And that’s what the second half of Mark’s Gospel is all about. It’s about what it means to be a follower of a Messiah who is going to be crucified. It’s about following Jesus in the way of service and suffering and self-denial.
But it doesn’t make sense! It didn’t make sense to Peter in his world. And, if we’re honest, it doesn’t make much sense to us in our world either. Think of Peter’s reaction. What?! The Messiah is going to be betrayed and put to death? What on earth is Jesus talking about? Peter thought the Messiah was going to come and restore the kingdom of Israel. He thought Jesus was going to be this military leader, this warrior, who would win a great victory over the Romans. But now Jesus is saying he’s going to be executed by the Romans. It doesn’t make sense.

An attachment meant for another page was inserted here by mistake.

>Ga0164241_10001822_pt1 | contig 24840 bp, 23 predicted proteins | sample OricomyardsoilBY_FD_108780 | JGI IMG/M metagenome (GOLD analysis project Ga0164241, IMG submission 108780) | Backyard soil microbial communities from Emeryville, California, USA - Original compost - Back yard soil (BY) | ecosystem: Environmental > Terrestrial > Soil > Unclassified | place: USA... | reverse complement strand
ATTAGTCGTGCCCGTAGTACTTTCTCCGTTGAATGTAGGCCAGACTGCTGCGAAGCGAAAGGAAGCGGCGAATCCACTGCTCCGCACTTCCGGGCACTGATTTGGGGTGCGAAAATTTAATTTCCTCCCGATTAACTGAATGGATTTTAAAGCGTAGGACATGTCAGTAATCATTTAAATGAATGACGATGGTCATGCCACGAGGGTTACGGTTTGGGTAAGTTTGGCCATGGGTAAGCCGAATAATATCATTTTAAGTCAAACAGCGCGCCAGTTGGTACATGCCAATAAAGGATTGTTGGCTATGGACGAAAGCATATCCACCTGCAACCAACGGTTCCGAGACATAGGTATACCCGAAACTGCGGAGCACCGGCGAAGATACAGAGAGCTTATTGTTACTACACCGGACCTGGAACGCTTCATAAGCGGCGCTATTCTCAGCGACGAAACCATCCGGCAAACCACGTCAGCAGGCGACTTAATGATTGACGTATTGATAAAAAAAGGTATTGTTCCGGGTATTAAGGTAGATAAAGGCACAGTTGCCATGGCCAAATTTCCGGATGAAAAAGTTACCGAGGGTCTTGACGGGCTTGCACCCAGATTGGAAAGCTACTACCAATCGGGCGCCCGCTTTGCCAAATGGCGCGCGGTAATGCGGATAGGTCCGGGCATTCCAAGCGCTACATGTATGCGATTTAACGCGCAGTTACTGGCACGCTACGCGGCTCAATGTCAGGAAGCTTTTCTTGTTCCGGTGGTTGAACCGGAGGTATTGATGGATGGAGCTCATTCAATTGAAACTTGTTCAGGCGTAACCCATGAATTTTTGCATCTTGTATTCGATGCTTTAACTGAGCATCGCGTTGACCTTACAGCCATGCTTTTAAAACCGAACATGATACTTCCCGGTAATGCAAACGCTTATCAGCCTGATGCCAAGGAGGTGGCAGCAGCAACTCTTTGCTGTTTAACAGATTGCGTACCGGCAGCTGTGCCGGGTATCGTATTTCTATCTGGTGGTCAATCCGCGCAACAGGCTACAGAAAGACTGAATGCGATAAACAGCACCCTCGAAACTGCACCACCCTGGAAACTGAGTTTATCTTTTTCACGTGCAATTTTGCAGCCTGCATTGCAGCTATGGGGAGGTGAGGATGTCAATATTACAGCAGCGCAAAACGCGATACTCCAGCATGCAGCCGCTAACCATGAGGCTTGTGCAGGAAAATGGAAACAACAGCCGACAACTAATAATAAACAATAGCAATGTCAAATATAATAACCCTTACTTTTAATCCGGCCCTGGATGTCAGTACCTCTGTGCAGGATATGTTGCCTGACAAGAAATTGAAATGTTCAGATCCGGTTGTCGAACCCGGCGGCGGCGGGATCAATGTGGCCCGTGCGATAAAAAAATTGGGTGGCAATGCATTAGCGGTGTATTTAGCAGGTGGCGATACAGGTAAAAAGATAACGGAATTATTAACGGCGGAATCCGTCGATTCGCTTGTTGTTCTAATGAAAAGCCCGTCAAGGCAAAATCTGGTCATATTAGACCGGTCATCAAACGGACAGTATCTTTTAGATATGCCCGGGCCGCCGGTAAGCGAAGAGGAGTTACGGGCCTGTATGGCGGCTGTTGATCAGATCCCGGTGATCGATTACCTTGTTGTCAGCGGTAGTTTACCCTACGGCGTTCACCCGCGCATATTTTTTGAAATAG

Why did Jesus have to die?
That’s the question I want us to think about for a few minutes.
Why did Jesus die?
There are lots of ways in which Christians have described Jesus’ death.
People describe it as an act of love. ‘God so loved the world that he gave his only Son’ (John 3:16). But that’s about motive. It’s about what motivated Jesus to go to the cross. But it doesn’t explain why dying on the cross was an act of love.
Two people are walking together by the river. One turns to the other and says, ‘I love you so much, I’d do anything for you.’ And then jumps in the river and drowns. Is that an act of love? No. It’s a pointless waste of life.